Phaeton's Realistic Son: 2018 Volkswagen Arteon Wants Your Premium Dollars
Let’s face it, the Volkswagen CC was just a tarted-up Passat and the ultra-lux Phaeton was a colossal dud that bit the dust in the same manner in which it lived: without anyone noticing.
With scads of room to fill at the top of its lineup, VW has decided that the CC should make way for a true premium sedan, one with a swoopy Germanic roofline and up-to-date architecture. (And ideally saddled with a hard-to-remember name). With the 2018 Arteon, unveiled today ahead of the Geneva Motor Show, the automaker finally has what it needs. But is it what premium sedan buyers want?
Call it what you want — a sedan, four-door coupe, five-door hatch or four-door fastback — the Arteon will serve as the brand’s flagship in a very competitive market. Its Teutonic rivals remain entrenched as the go-to brands for European luxury, with Volvo and Jaguar only too happy to offer up four-doors to executive-class buyers.
VW optimistically sees the Arteon as a mix of everything a premium buyers wants.
“The Arteon combines the design elements of a classic sports car with the elegance and space of a fastback,” said head designer Klaus Bischoff in a statement. “It’s an avant-garde business-class Gran Turismo that speaks to the heart and head alike.”
Built atop VW’s modular MQB platform, the Arteon’s strong character line, bulging rear fenders and gracefully sloping roofline endows it with proportions its awkward predecessor could only dream of. That visual muscularity could distract from the fact that the Arteon is, dimension-wise, quite similar to the Passat.
With a wheelbase of 111.9 inches, VW’s new addition stretches just 1.5 inches longer between the axles than its lesser stablemate. Overall length actually undercuts the Passat’s by half an inch. Width, however, tops the Passat by 1.5 inches.
Up front, the Arteon sports more grille than we’re used to seeing on a VW passenger car. However, one design element that reeks of another brand can be seen just above the front wheel wells. The Arteon’s hood, which wraps around the fenders, is a dead ringer for the Audi TT’s. Overall, it seems VW really didn’t want its sister brand to have all the premium fun.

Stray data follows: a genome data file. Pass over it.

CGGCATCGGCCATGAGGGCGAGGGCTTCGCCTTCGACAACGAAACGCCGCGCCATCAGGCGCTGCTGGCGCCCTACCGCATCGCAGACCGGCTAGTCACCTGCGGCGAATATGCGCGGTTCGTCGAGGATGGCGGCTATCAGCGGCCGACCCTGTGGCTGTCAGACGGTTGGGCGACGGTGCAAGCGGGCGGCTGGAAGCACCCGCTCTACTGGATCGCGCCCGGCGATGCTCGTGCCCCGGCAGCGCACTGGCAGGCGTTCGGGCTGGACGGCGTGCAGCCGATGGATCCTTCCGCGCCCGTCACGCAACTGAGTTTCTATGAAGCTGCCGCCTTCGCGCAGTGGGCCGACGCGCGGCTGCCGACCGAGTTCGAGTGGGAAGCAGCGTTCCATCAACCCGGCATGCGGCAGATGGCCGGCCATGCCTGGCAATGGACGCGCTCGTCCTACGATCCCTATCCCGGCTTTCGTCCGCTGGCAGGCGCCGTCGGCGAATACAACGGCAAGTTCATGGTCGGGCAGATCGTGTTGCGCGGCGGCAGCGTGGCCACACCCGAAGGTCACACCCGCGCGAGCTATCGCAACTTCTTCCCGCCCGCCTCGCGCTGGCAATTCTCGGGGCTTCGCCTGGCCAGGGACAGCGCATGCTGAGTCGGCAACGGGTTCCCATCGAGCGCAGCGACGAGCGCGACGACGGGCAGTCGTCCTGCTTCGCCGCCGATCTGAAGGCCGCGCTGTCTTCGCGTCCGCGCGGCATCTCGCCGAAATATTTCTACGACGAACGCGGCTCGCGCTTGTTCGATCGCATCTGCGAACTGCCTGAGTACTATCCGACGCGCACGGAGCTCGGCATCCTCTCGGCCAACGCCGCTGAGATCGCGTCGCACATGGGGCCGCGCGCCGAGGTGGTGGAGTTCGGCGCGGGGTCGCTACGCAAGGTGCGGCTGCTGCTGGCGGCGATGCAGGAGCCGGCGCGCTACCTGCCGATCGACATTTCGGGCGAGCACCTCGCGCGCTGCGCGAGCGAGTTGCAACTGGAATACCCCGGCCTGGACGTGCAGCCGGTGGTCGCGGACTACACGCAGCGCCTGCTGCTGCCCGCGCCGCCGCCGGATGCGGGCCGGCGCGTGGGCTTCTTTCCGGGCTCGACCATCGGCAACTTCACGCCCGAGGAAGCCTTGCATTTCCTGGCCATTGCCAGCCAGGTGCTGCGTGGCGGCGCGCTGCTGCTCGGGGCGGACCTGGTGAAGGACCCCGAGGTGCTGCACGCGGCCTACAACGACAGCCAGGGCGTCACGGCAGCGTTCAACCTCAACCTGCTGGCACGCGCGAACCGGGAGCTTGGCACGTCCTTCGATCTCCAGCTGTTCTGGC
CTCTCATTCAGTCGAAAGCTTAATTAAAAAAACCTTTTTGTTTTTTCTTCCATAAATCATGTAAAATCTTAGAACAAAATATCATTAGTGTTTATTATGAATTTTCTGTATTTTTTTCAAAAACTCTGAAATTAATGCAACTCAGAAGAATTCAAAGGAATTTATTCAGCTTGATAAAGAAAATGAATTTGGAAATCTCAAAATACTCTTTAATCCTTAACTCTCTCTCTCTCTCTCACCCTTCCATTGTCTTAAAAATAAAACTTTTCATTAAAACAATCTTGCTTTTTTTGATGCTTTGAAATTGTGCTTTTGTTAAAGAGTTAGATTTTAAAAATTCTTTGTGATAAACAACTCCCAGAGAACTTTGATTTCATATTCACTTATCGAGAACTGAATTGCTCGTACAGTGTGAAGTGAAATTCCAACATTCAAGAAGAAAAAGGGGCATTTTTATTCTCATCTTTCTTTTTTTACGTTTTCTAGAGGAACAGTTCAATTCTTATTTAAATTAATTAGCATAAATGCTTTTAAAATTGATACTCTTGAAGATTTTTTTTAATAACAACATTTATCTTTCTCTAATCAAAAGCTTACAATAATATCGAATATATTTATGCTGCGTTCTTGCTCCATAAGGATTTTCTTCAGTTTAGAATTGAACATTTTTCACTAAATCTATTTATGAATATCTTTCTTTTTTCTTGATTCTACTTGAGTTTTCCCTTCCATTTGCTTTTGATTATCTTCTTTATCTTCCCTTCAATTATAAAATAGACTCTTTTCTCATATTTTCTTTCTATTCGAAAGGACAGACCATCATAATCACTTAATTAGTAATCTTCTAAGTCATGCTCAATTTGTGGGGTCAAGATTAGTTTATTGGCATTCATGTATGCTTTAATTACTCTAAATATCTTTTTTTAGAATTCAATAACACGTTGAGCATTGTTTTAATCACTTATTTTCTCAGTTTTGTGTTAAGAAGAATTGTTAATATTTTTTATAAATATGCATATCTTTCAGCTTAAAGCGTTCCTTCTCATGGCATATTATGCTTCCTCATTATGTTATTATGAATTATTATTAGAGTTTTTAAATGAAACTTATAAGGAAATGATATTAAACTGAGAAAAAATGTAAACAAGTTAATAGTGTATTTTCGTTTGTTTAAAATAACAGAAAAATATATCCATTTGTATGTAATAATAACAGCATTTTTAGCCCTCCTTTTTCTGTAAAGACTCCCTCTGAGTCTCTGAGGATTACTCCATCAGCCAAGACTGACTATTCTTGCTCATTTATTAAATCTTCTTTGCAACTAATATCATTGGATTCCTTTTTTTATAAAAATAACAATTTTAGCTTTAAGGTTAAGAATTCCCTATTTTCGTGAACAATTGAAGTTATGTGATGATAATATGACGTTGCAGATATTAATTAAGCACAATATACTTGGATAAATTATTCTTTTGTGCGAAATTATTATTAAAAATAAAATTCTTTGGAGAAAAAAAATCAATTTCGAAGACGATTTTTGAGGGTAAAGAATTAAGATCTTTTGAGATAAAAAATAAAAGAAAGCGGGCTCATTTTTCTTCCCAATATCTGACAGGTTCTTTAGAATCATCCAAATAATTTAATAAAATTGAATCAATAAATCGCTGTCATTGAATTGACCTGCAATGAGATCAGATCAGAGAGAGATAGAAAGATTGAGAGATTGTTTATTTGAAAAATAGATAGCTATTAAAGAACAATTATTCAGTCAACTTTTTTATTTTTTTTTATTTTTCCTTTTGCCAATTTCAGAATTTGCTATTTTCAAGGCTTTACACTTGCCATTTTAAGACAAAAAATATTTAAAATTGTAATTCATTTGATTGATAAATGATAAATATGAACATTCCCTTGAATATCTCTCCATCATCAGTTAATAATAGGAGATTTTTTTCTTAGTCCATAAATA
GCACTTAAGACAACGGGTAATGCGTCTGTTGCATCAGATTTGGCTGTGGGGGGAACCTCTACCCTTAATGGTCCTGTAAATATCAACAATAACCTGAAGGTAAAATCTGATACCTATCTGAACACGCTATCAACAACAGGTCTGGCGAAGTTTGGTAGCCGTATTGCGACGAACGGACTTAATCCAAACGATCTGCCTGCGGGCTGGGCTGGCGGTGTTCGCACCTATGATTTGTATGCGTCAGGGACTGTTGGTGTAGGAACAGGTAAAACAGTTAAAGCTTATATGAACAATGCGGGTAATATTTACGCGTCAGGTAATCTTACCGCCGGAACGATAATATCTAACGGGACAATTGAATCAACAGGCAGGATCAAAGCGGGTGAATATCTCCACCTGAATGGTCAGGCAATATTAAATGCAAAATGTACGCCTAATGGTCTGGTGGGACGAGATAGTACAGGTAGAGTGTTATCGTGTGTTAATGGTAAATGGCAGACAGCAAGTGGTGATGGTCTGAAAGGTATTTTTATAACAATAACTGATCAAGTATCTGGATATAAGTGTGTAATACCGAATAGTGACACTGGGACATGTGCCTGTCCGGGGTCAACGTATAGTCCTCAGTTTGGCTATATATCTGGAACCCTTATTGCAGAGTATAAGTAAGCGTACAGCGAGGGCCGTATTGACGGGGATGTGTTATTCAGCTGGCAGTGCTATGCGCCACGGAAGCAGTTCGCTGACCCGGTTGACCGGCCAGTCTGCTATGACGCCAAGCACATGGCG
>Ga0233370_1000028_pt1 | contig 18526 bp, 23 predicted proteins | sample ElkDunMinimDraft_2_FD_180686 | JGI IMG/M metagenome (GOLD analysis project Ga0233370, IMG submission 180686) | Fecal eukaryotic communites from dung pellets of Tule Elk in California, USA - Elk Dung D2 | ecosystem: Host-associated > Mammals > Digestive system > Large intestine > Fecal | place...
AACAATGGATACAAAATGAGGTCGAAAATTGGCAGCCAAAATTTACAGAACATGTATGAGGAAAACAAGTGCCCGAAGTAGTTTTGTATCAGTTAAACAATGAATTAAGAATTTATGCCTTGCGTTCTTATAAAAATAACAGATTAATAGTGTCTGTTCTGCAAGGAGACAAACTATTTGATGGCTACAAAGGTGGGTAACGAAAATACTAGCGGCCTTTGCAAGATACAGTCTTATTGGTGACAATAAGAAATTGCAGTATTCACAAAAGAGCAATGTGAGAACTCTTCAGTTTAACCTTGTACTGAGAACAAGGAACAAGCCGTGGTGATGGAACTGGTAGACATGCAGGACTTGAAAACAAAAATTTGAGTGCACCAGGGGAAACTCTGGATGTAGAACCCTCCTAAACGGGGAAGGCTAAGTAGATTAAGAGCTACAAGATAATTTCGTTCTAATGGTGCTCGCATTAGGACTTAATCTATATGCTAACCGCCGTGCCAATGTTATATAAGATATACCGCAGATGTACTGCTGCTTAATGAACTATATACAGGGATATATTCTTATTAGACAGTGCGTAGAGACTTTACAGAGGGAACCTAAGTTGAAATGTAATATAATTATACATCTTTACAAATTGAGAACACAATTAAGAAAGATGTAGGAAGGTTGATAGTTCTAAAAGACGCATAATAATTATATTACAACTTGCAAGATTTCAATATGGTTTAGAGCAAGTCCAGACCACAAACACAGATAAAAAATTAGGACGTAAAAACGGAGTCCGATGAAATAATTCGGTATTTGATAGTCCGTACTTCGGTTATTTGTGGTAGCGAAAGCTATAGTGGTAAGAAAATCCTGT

As for lighting, it’s LEDs all around, with heated washer jets offered in uplevel Elegance and R-Line trims. Besides a myriad of standard creature comforts and conveniences, including a new Discover Pro infotainment system and 9.2-inch glass screen, the Arteon outranks loaded Passats in another category: cargo space.
The liftback design allows for 19.9 cubic feet of groceries behind the rear seats, or 55 cubic feet of volume with those seats folded.
Powering the new model is a laundry list of gas and diesel four-cylinder engines, which American buyers will see few of. Recent history tells us to ditch any hope for a diesel variant, though VW’s 276-horsepower turbocharged 2.0-liter four is a shoe-in, with the possibility of a 188 hp TSI 2.0-liter as the entry-level engine. There’s reason to believe that VW might shoehorn a V6 powerplant into the Arteon at some point in the future, but for now, it’s off the menu.
Connecting that four-cylinder fury to either the front or all four wheels is a seven-speed DSG dual-clutch gearbox. The Europeans, of course, will see a six-speed manual available in several powertrain combinations, but we’ll have to wait and see if VW is willing to court that increasingly tiny American niche market.
The Arteon should hit German dealer lots in mid-June. A U.S. introduction date hasn’t been announced.
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- Max So GM will be making TESLAS in the future. YEA They really shouldn’t be taking cues from Elon musk. Tesla is just about to be over.